The illustrations in the book are magnificent as well, I believe they are done in colored pencil with a strong, black ink outline. The drawings of horses, princesses, and the carriage are so well done, I was thoroughly impressed and enjoyed looking at them. Working into the classroom, after reading the book in class you could have a movie hour and show part of the movie to have them point out differences and similarities.
I really enjoyed this book to due the illustrations because they are great depictions of the characters emotions. I also found that the illustrations reinforced the images I got in my head while reading.
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These images made me laugh, made me sad, and mad. Two of my favorite illustrations are of Cinderella in the chimney corner and when the king takes Cinderella into the ballroom. The illustration of Cinderella hiding in the chimney corner perfectly depicts her emotions and made me feel how much pa I really enjoyed this book to due the illustrations because they are great depictions of the characters emotions. The illustration of Cinderella hiding in the chimney corner perfectly depicts her emotions and made me feel how much pain she is in.
The illustration of the king taking Cinderella into the ballroom adds another dimension, by showing all the other girls in the ballroom looking the same and bland and Cinderella glowing and gorgeous. This emphasizes how beautiful she looked and stood out to the king.
I would use this in my classroom as a fun read or in my classroom for children to read during silent reading time. Feb 29, Beverly rated it liked it Shelves: pbnffolklore. This looks to be one of the first Caldecott Award books that is in full color throughout the book. The mixed-media illustrations are a bit impressionistic, with just a few ink lines to convey faces and personalities, and a sort of "scribbly" look.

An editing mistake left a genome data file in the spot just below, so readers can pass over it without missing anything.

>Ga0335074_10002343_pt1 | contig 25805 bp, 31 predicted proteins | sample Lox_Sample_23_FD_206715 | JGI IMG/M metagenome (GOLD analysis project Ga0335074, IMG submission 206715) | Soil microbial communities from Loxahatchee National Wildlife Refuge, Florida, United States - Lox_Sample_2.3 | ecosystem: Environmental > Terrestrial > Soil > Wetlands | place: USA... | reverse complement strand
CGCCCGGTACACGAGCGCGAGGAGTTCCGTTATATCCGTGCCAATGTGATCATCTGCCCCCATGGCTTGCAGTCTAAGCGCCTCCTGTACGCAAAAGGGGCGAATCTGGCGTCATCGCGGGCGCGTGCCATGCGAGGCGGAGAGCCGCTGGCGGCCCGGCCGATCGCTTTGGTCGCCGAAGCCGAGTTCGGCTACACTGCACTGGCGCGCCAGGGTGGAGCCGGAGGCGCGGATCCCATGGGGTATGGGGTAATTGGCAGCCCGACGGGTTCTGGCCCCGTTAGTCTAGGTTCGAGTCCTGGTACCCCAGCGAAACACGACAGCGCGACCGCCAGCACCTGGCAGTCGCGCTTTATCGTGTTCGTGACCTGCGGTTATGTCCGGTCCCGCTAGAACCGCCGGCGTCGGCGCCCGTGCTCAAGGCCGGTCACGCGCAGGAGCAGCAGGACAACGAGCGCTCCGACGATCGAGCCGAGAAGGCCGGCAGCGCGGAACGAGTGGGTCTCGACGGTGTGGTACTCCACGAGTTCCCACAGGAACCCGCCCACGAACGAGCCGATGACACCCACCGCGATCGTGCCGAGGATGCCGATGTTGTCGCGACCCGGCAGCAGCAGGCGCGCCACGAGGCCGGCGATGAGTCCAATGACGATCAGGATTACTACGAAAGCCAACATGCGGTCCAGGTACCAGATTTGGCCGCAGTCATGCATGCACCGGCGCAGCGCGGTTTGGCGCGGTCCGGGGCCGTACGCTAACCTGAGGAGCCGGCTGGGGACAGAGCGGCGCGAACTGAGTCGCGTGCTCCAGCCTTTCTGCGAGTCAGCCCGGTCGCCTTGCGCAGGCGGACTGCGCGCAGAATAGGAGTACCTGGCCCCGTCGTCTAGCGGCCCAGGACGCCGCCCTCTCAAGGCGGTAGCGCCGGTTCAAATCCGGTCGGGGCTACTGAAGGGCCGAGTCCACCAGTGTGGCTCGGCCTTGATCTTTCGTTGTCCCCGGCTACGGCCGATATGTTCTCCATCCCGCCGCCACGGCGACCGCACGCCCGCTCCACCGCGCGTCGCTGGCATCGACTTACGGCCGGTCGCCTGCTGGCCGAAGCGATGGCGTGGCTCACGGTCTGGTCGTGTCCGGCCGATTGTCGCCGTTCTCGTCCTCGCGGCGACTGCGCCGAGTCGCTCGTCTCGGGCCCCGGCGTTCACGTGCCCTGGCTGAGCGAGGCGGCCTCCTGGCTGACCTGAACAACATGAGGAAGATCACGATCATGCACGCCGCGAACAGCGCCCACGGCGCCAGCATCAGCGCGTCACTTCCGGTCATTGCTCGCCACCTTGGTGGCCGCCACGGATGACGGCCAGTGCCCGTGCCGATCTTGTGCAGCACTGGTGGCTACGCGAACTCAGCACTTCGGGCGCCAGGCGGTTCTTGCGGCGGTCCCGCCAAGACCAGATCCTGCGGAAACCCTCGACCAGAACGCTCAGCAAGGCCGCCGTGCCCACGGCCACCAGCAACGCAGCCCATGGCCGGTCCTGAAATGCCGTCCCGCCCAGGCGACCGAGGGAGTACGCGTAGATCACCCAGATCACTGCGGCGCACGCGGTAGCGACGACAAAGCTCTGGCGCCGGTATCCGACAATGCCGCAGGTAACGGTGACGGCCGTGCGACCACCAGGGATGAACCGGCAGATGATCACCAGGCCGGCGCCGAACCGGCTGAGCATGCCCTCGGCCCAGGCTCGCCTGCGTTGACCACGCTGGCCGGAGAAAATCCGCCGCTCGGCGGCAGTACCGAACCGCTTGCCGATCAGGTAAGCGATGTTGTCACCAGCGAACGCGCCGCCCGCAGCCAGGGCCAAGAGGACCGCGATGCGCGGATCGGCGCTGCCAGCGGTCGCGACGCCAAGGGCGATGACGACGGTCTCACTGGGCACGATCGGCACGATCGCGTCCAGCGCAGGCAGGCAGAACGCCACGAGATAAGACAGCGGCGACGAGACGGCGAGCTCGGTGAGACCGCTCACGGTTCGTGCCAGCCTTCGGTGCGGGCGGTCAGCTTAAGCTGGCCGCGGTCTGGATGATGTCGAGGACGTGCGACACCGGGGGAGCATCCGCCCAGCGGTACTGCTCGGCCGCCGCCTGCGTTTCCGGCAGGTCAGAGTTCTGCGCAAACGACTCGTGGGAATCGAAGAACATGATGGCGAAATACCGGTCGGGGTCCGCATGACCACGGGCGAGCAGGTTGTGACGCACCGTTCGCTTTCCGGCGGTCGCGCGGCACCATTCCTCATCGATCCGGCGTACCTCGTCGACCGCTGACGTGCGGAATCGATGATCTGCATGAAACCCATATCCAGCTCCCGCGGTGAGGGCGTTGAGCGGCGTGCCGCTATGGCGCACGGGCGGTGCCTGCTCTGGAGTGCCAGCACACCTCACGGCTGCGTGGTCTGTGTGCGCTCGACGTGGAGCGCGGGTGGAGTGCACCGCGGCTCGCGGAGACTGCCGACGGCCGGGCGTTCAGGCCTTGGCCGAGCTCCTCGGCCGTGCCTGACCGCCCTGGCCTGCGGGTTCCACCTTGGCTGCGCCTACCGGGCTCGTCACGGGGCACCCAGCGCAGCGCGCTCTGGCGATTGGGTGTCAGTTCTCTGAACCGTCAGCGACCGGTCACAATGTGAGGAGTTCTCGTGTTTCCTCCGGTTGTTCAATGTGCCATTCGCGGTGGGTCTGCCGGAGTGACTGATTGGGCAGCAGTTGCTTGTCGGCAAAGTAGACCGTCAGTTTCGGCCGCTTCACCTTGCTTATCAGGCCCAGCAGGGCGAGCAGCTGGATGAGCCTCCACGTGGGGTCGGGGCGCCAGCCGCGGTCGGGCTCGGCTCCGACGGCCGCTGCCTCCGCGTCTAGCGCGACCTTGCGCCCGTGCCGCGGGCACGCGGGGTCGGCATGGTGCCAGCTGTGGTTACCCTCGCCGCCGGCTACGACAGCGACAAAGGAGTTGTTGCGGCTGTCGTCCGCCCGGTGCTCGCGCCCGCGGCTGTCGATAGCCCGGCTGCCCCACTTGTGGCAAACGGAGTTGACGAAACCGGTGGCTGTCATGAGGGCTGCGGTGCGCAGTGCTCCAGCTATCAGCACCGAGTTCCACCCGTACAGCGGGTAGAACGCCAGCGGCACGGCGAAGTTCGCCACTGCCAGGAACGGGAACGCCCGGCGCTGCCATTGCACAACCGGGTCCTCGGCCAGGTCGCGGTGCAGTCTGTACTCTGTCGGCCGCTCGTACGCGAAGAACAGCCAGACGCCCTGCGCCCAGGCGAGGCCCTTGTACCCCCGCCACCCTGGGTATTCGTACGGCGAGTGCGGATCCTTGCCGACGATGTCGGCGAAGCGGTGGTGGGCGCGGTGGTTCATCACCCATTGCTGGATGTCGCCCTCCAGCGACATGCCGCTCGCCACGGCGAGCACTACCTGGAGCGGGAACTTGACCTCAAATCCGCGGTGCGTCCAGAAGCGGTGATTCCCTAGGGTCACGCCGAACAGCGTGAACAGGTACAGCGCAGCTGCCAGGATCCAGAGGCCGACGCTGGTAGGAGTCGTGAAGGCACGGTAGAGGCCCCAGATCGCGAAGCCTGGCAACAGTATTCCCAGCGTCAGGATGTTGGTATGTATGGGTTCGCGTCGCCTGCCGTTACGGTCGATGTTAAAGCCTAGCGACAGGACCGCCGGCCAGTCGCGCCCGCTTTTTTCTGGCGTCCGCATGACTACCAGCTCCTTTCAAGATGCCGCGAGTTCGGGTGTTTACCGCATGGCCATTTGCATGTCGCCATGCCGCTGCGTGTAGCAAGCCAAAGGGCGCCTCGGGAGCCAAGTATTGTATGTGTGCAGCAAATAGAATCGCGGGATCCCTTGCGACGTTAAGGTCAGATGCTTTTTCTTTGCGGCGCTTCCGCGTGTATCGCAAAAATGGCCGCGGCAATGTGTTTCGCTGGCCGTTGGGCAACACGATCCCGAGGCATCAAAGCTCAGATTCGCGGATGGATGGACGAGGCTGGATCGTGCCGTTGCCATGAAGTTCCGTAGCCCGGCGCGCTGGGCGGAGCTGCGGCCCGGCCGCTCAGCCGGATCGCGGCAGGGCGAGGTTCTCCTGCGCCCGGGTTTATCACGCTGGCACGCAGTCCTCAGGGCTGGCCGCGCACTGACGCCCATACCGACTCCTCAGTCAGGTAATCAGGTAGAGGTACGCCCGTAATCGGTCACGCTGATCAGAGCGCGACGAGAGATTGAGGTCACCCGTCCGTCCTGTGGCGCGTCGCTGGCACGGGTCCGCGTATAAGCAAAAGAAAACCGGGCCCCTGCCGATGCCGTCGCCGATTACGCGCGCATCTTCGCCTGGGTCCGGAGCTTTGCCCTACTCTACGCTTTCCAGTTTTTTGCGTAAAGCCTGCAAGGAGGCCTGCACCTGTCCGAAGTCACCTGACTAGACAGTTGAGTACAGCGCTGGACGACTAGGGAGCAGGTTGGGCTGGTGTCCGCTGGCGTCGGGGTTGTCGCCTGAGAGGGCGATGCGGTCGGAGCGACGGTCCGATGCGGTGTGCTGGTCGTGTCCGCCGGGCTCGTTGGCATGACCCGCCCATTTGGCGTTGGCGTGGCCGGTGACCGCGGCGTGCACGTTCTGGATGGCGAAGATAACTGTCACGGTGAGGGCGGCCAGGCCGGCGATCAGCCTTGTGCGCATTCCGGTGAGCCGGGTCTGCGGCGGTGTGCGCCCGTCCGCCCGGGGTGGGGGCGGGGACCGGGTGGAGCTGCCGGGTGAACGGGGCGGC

In this version, Cinderella attends 2 balls. When it is discovered that she is the mysterious princess, her stpesisters beg her forgiveness, and she marries them off to lords at court. I actually prefer other, more romantic, illustrated versions, espec This looks to be one of the first Caldecott Award books that is in full color throughout the book. I actually prefer other, more romantic, illustrated versions, especially the ones illustrated by Ruth Sanderson Cinderella and K.
Craft Cinderella. Caldecott Award, Aug 14, Robert Davis rated it liked it Shelves: caldecott-medal , children-s-picture-book. Despite being ignored by her father and abused by her step mother and step sisters, young Cinderella never affords an ill wish or negative emotion, save despair for her condition.
The illustrations are bright, colorful and sophisticated in a whimsical way; children should delight in them. The translation itself is very clean and light, almost antiseptic. All is bright and gay in this version, even Cinderellas mistreatment is handled lightly. While this version is certainly fine, it lacks a certain amount of genuineness. Oct 08, Mahrya rated it liked it Recommends it for: 2nd through 4th graders.
Shelves: juvenilia. Picture book, fantasy, fairy tale, Caldecott Medal. Description: This is an English translation of the version of Cinderella. This is the version that is most well-known in America and Europe. Review: The Cinderella story was first told in ancient Greece. Since then, manifestations have cropped up in cultures all over the globe. Some involve the bones of benevolent spirits, while others incorporate the lopping off of body parts. Most Americans will immediately recognize Brown's very familiar version of the story.